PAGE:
Legislative Newsletter Week of February 24th

Representative Raquel Moore-Green

Session Updates

Hello Friends,

Last Tuesday the 18th, through the collective decision of our Republican caucus we were able to create windows of time that allowed the public and fellow members to take deeper dives into the legislation on the floor and in committee.

Many of you wrote in both opposition and support of the stance that I took to send a clear message that the short session is not the time or place for major pieces of legislation. The lengthy floor debates in the House on some bills continue to emphasize: these are big issues and we needed more time to work out the intricacies.   This is further evidence that all members feel the pressure of the limited time and massive amounts of legislation.

Please know that I take my job as HD19 Representative seriously. I am committed to understanding what I am voting on – I am not voting for me; I am voting for YOU.   The impacts of legislation on our daily lives is real, whether it the price of insulin or the reporting of a child being bullied in school. The votes I take impact all working families, seniors, our youth, and everyone in between!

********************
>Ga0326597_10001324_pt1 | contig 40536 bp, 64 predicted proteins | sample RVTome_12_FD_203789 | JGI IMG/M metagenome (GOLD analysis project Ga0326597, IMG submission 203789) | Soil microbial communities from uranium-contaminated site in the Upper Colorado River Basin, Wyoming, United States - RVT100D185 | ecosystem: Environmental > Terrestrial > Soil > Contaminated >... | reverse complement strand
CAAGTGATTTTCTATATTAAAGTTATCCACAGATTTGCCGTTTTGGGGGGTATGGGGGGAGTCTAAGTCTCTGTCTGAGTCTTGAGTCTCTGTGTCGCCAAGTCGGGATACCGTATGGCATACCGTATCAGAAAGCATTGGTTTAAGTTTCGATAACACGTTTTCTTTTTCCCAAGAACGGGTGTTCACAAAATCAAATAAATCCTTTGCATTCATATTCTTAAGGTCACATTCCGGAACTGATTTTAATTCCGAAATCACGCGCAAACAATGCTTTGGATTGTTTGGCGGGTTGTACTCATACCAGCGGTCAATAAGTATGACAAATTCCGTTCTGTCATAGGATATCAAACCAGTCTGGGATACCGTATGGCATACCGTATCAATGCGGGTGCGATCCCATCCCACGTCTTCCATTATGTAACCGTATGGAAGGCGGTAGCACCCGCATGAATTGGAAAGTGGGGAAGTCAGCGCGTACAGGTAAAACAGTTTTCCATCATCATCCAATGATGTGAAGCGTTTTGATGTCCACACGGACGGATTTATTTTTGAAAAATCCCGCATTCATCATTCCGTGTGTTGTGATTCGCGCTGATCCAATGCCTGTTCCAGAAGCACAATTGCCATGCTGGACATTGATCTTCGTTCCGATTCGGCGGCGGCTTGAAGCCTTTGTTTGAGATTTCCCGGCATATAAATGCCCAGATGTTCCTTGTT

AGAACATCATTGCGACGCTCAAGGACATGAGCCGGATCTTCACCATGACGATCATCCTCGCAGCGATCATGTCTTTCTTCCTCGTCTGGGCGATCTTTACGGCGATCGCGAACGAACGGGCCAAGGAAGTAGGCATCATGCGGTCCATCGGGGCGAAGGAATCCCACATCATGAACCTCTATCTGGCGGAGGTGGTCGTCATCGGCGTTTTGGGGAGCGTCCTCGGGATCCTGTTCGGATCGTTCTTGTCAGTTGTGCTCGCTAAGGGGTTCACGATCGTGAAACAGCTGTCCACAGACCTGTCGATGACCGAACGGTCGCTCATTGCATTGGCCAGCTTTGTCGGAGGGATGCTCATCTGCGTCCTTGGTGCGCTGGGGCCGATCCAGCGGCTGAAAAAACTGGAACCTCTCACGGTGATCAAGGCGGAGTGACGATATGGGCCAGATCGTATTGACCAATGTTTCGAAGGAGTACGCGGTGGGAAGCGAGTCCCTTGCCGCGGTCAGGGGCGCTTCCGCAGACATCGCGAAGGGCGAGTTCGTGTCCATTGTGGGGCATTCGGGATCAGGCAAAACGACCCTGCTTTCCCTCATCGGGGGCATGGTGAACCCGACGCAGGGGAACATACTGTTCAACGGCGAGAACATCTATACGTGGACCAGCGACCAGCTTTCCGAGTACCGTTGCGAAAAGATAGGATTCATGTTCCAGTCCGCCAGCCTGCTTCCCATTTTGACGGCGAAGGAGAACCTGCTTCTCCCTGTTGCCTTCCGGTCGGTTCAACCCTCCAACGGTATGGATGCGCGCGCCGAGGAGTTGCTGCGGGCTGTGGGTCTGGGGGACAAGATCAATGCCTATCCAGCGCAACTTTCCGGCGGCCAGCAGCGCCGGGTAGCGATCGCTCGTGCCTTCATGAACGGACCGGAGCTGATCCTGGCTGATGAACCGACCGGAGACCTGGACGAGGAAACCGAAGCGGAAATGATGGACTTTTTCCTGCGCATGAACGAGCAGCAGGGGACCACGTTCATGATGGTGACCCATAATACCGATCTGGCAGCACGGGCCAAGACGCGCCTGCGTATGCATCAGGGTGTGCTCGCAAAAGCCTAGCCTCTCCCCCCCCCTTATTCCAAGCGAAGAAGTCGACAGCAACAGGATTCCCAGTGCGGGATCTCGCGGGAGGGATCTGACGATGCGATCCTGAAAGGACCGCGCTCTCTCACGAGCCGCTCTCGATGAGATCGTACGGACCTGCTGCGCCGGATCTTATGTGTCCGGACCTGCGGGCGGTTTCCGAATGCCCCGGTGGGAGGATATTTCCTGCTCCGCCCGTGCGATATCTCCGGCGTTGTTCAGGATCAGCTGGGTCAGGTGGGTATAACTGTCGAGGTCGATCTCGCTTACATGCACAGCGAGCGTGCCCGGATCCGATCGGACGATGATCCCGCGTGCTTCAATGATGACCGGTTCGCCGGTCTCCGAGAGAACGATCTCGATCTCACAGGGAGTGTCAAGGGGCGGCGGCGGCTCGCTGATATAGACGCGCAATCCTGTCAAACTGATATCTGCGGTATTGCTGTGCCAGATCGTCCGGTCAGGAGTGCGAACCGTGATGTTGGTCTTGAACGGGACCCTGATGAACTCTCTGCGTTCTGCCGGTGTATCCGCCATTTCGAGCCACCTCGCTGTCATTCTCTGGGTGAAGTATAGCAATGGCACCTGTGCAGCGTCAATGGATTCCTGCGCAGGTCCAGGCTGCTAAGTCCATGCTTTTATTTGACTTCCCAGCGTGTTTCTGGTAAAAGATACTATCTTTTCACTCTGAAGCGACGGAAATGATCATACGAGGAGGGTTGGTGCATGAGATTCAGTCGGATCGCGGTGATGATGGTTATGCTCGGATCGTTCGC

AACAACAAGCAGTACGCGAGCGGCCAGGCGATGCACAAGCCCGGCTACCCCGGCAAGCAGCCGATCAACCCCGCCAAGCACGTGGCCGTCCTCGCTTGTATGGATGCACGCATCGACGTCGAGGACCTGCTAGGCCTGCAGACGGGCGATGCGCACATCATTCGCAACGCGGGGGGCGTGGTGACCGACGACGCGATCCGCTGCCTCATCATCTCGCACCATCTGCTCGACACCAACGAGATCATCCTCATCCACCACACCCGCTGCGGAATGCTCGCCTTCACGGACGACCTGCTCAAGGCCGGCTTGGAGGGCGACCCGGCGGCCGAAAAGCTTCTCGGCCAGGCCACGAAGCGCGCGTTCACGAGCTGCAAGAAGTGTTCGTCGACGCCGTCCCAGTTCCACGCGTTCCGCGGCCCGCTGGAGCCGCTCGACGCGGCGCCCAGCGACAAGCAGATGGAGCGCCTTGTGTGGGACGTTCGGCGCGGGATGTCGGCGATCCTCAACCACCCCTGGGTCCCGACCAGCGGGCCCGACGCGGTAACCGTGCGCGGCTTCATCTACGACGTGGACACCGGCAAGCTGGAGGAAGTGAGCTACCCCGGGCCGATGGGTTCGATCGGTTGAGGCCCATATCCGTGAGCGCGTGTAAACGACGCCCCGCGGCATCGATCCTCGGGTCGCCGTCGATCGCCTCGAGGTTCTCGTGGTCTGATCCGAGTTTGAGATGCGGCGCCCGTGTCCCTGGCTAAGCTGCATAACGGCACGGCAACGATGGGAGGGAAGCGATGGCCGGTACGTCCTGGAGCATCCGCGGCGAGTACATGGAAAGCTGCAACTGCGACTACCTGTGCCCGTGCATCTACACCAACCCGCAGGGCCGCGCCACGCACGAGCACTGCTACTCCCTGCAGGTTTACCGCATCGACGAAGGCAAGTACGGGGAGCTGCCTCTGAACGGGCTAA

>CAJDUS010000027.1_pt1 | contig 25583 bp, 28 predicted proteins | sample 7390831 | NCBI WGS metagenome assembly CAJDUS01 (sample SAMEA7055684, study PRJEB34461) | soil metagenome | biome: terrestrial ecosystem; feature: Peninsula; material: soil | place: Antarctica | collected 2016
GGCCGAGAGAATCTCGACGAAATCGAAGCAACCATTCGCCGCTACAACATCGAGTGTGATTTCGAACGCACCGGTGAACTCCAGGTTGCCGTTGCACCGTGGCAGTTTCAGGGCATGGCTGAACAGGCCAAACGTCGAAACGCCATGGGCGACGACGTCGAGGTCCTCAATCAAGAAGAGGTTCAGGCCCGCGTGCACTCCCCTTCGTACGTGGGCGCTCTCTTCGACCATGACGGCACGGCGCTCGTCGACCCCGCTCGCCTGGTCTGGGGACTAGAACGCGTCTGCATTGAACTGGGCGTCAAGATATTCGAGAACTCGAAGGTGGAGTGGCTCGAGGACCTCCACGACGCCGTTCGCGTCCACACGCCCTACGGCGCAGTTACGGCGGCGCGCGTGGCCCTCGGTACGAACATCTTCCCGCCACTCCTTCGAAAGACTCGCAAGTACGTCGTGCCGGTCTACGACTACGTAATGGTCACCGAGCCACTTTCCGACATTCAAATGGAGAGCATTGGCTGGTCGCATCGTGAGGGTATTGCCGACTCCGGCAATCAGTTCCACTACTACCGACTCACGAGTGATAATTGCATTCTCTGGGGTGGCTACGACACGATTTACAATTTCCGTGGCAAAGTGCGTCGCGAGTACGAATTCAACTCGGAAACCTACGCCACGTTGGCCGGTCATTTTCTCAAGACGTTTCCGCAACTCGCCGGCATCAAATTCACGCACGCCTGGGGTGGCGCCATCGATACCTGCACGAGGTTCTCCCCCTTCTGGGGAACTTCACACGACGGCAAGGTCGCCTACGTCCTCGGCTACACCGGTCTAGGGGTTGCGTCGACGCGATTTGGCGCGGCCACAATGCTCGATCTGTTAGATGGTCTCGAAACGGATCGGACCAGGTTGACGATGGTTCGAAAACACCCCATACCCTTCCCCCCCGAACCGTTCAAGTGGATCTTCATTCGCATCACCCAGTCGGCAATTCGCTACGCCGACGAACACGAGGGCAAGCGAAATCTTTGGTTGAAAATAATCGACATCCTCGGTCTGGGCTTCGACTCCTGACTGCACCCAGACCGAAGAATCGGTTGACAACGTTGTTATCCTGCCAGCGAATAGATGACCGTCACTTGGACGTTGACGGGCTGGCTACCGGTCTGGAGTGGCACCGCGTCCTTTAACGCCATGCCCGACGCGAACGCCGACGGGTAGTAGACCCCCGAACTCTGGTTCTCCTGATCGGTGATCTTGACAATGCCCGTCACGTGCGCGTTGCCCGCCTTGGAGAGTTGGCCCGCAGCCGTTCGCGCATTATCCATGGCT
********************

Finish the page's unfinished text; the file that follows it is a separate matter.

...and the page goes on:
To those who wrote me – thank you I appreciated hearing from you. I responded with the following:

Last night I was not present on the Floor for session along with my caucus members.  I had time to study some of the complex legislation that is coming to the Floor for a vote today.  Many of these bills passed through committees on which I do not serve, and they are bills that deserve a full vetting before I cast a vote.  The pace of short session has not provided adequate time to study the legislation and ask questions I have prior to voting; and we are now beginning to receive bills that have passed the Senate.  I believe the constituents of HD 19 deserve to have bills read thoroughly and thoughtfully before I cast a vote – that is my job.  Today I will join my colleagues on the floor as we consider the 16 bills, including 2 minority reports, for a total of 197 pages of legislation that will affect HD 19 and all Oregonians.  (Wednesday 02 19 20)